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Thursday, August 03, 2017

Time to Rethink "Law Enforcement" Agencies

After one of the devastating cases of police brutality in our country, I heard Boston leaders get together to talk about ideas they had to improve law enforcement. The one idea that stuck with me was an idea to rethink what it means to "enforce" the law. I really like this idea.

I know that many police leaders throughout the country are already doing this, and I want to support this effort by advocating for greater inclusion, imagination, and insight--how might we "enforce" laws in ways that matter.

I think that this work will profit from deconstructing our policing agencies into multiple parts that focus on education, prevention, law-changing, equity, and after all that, if needed, enforcement.

When President Trump recently "joked" by inciting police brutality, I ached for the many families of both victims of brutality as well as the police who committed those crimes. Brutality practices which have existed for too long hurt lots and lots of people, and have to be stopped. I believe it's a crime for a political leader to support such violent and devastating behavior.

Instead, I hope leaders will foster the following efforts to forward safe communities:

Education About the Law 
Too many don't understand the laws and expectations in our country. We have to better teach all about the laws, why they exist, and how to change them if those laws aren't working. I try to teach my own children and students about the law all the time by providing the rationale and ways to follow the law. For example, laws related to speeding protect safety. I say to my children, if you're within the speed limit you're less likely to cause or be the victim of traffic accidents and fatalities.

I think that all high schoolers in the country should be educated about law and government as a mandatory course, and when they successfully graduate from that program they should automatically earn the right to vote.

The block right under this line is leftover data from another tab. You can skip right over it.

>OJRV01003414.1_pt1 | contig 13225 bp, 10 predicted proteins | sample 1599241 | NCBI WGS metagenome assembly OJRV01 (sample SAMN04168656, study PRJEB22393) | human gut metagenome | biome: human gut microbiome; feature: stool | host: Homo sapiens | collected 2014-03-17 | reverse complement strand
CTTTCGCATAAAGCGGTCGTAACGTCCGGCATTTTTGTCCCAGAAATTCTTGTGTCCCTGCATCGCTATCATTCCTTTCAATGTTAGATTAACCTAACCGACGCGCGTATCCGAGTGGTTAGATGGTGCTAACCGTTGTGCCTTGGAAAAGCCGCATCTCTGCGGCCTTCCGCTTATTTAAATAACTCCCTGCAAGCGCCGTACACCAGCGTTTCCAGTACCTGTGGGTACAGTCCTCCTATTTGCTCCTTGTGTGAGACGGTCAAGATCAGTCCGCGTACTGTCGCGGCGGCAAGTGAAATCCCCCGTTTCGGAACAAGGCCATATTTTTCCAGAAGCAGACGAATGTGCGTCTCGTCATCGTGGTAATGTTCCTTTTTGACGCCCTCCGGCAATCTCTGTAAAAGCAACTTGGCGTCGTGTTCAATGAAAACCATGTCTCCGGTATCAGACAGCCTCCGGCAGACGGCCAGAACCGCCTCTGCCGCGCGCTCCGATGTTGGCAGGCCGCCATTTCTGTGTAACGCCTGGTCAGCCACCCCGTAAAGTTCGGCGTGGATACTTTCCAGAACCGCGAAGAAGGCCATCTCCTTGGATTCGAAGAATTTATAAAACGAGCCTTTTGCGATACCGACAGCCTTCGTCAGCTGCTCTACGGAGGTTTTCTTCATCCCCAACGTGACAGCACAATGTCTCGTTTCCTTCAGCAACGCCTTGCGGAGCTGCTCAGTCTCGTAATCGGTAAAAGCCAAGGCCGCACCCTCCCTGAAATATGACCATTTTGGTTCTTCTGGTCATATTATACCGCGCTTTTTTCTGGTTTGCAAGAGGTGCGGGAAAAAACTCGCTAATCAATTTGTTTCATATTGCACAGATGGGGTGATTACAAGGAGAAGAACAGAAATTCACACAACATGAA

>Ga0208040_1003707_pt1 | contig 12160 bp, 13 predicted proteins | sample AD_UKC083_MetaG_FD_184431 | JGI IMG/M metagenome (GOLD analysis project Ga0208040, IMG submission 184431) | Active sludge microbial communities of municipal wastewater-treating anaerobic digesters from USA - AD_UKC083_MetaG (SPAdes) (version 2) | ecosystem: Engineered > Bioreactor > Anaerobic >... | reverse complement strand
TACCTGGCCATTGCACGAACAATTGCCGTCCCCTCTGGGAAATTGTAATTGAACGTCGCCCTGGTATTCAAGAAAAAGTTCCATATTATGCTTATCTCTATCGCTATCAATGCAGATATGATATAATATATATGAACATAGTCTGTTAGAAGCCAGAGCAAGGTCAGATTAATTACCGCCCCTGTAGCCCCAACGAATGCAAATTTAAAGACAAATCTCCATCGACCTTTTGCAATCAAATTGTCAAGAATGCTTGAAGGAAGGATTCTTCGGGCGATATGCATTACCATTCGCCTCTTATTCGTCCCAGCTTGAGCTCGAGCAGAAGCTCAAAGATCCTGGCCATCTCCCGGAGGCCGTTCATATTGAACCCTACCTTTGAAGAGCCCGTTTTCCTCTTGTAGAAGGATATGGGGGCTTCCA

Support and Betterment for Law-Breakers
Too often law-breakers are simply put in jail rather than met with efforts to educate and coach those law-breakers into better action. I think we need to look deeper at the reasons why laws are broken and how to help individuals who break the law. First if a law is broken to, perhaps, support a family or a bad addiction/habit, then there might be better ways to redirect these law-breakers than jail.

Weapon/Gun Control
As I researched many mass killings of innocents, we notice that mental illness is often at play in these events. There needs to be medical-related restrictions with regard to owning and using weapons of any kind. I agree with all of those people who want to regulate weapon ownership similar to the ways we regulate driving automobiles.

Changing Roles and Titles
I think the use of the word "police" may need to change for some roles. By adding more different types of roles with different names we may be able to better promote law abiding citizens. I'm not sure what those titles will be, but I can imagine more emphasis on education, prevention, advocacy, and community building.

When I hear the Police Commissioner from Boston speak, I am often inspired. He appears to be a man who cares about people and the community. He appears to respect diversity and lead in inclusive, transparent ways.

I hope our country will forward a broader definition of what it means to foster peaceful living and collaboration in our communities. I am not well versed in this, but I know that with imagination, insight, and inclusion we can better promote what it means to be law-abiding (or law-changing if needed) to make safer, better communities for all.